6. skip.knox

    skip.knox toujours gai, archie Moderator

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    >No one in publishing, editing or writing particularly loves having to work with tight deadlines
    Agreed. That's another reason why self-publishing has been a real boon. It liberates the creation from the machine. Artists in pretty much every field have struggled to win free of the demands of publishers, patrons, and even fans. It's true that some folk can not only meet those demands but can even thrive and do good work. But it's nice there are alternatives for those who can't or won't play along.
     
  7. The Dark One

    The Dark One Auror

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    Pretty much the best writing advice you'll ever get.
     
  8. On paper, yes. However, in practice it's very different for many authors.

    With how the self-publishing market currently works, there is a lot of pressure on (especially full-time) authors to put out books as fast as possible. It's not uncommon for an author to write and publish a book a month or more. There's a very real benefit to doing so, both in terms of algorithms and reader expectations. So people wanting to make a full time living off books are often forced into this (or at least, force themselves to do so).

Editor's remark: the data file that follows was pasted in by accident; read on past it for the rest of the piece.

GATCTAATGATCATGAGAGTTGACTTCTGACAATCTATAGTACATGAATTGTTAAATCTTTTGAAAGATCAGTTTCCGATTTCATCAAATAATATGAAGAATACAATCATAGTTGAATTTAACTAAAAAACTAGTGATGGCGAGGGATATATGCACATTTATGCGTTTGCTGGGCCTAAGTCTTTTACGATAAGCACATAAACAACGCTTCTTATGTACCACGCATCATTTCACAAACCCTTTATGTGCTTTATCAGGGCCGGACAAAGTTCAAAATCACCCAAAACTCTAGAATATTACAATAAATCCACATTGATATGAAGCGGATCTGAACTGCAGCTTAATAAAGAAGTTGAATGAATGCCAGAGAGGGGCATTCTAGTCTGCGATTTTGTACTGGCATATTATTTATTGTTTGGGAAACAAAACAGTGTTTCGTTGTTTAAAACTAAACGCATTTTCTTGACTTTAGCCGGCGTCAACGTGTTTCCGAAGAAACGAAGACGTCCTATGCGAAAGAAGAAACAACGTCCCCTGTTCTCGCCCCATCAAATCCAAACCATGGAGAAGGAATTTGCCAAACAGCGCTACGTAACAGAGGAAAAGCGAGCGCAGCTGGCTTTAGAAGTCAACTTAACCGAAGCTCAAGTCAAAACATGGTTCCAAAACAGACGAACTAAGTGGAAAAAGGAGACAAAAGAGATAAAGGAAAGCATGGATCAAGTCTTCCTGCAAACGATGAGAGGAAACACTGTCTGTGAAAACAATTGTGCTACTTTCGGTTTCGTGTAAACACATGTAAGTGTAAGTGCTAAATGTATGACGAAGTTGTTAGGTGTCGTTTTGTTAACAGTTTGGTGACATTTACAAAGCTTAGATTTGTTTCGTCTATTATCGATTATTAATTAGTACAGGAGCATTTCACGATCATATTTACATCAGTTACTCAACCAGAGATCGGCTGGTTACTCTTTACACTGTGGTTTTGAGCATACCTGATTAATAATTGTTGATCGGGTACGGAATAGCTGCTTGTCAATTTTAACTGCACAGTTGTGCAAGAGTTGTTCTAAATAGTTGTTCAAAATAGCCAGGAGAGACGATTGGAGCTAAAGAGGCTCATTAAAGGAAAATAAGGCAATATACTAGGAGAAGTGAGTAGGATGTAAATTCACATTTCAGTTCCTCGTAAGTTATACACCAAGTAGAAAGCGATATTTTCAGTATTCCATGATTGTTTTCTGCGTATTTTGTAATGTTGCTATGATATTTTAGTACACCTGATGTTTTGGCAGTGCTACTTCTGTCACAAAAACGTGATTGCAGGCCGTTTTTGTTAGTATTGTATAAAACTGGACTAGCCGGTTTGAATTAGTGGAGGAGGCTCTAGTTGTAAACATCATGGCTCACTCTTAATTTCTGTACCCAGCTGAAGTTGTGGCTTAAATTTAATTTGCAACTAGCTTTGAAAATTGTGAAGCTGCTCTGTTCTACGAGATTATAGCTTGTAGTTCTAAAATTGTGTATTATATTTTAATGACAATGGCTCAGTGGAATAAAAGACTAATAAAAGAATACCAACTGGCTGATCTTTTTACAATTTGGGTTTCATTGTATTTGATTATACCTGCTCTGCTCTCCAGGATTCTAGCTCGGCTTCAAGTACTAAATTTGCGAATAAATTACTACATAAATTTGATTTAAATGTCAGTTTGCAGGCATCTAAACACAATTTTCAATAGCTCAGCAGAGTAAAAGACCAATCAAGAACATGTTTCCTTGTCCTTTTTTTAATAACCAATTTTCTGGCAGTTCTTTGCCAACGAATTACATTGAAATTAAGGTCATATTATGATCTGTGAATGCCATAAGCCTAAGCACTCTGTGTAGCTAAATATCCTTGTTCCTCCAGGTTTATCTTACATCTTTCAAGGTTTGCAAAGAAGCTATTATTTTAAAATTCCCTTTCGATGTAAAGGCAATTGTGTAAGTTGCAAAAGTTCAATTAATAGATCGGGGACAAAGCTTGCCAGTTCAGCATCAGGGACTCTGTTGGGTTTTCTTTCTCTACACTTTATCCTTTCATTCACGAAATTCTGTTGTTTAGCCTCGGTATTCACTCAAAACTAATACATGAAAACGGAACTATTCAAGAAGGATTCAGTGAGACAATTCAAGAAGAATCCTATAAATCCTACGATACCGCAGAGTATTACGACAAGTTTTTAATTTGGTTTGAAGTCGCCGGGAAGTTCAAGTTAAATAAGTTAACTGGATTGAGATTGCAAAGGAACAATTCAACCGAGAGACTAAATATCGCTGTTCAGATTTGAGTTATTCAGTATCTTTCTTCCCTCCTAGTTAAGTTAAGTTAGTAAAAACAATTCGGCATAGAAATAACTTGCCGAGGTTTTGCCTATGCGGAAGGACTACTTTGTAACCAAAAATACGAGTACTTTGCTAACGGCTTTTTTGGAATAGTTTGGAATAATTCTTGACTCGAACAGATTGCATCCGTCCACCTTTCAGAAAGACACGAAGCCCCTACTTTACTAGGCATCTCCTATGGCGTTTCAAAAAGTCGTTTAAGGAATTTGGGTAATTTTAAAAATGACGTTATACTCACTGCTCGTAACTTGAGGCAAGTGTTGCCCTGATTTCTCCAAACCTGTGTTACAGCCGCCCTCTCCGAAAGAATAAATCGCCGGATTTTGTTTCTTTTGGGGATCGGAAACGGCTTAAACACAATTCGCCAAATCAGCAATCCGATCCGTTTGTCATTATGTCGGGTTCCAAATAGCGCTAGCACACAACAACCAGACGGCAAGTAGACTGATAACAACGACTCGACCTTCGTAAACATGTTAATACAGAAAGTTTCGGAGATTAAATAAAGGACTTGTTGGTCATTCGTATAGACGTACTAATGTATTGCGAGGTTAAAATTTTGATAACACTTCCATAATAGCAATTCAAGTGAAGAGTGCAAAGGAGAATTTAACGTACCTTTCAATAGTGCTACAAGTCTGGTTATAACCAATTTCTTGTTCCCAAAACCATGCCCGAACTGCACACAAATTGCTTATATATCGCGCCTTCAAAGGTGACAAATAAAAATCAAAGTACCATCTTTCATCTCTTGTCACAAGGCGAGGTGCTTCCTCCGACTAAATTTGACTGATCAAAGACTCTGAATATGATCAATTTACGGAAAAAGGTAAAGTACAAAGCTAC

As a result, burn-out is a very real and common issue for full-time authors.
     
  9. Puck

    Puck Minstrel

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    That is why trad publishing businesses are fairly deadline focused - it is very hard to make a lot of money out of publishing unless you are pumping out good material at a fair old rate. (Unless you are lucky).

    For that reason, I would have thought that any self-pub author who is good enough to be able to make a reasonable living out of writing (set aside the mega-sellers like the JK Rowlings and George RR Martins of this world) will probably need to effectively become very much like a trad publisher in their own right to be in a position where they can give up the day job. And that inevitably means (self-imposed) deadlines of sorts creeping in and the need to be putting out new material on a regular basis. The ability to grind on through when you are not necessarily in the mood for it will probably end up being a thing sooner or later for anyone who becomes successful enough.

    My first boss had a saying about the struggle associated with meeting deadlines, which is probably as true today as it was all those years ago. I think I commented something along the lines of it all being a bit of a grind, to which he replied "If it was that easy, people wouldn't pay us to do it."
     
    Last edited: Nov 25, 2021
  10. Puck

    Puck Minstrel

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    Having wittered on about the inevitability of having to grind on through on occasion, it occurs to me that it is not necessarily a good idea always to do this.

    Sometimes it is better to pause and think through what you are going to write next in order to really nail it.

    It occurs to me you can slow down or dry up for a couple of reasons basically.

    First, you may have a decent idea of what you need to write next but you are not necessarily in the mood to execute it. In that case forcing yourself to grind on through might work - the simple act of writing might get you back into the flow and, since you have a reasonable idea of where you are heading, the details get fleshed out as you go.